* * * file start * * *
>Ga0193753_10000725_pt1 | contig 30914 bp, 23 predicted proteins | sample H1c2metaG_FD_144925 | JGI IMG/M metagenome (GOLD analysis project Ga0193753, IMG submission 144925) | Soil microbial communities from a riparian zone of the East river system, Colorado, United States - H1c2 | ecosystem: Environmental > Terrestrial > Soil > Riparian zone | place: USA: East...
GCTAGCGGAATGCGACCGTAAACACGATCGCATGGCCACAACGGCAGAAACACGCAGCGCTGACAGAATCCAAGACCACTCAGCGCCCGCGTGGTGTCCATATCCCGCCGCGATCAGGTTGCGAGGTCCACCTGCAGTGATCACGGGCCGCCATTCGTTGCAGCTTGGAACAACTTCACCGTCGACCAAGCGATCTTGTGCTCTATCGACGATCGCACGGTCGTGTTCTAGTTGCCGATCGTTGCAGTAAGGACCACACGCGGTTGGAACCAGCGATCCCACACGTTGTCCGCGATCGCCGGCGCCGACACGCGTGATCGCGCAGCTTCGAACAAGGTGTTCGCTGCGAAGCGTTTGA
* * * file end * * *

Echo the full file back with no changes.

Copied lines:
>Ga0193753_10000725_pt1 | contig 30914 bp, 23 predicted proteins | sample H1c2metaG_FD_144925 | JGI IMG/M metagenome (GOLD analysis project Ga0193753, IMG submission 144925) | Soil microbial communities from a riparian zone of the East river system, Colorado, United States - H1c2 | ecosystem: Environmental > Terrestrial > Soil > Riparian zone | place: USA: East...
GCTAGCGGAATGCGACCGTAAACACGATCGCATGGCCACAACGGCAGAAACACGCAGCGCTGACAGAATCCAAGACCACTCAGCGCCCGCGTGGTGTCCATATCCCGCCGCGATCAGGTTGCGAGGTCCACCTGCAGTGATCACGGGCCGCCATTCGTTGCAGCTTGGAACAACTTCACCGTCGACCAAGCGATCTTGTGCTCTATCGACGATCGCACGGTCGTGTTCTAGTTGCCGATCGTTGCAGTAAGGACCACACGCGGTTGGAACCAGCGATCCCACACGTTGTCCGCGATCGCCGGCGCCGACACGCGTGATCGCGCAGCTTCGAACAAGGTGTTCGCTGCGAAGCGTTTGA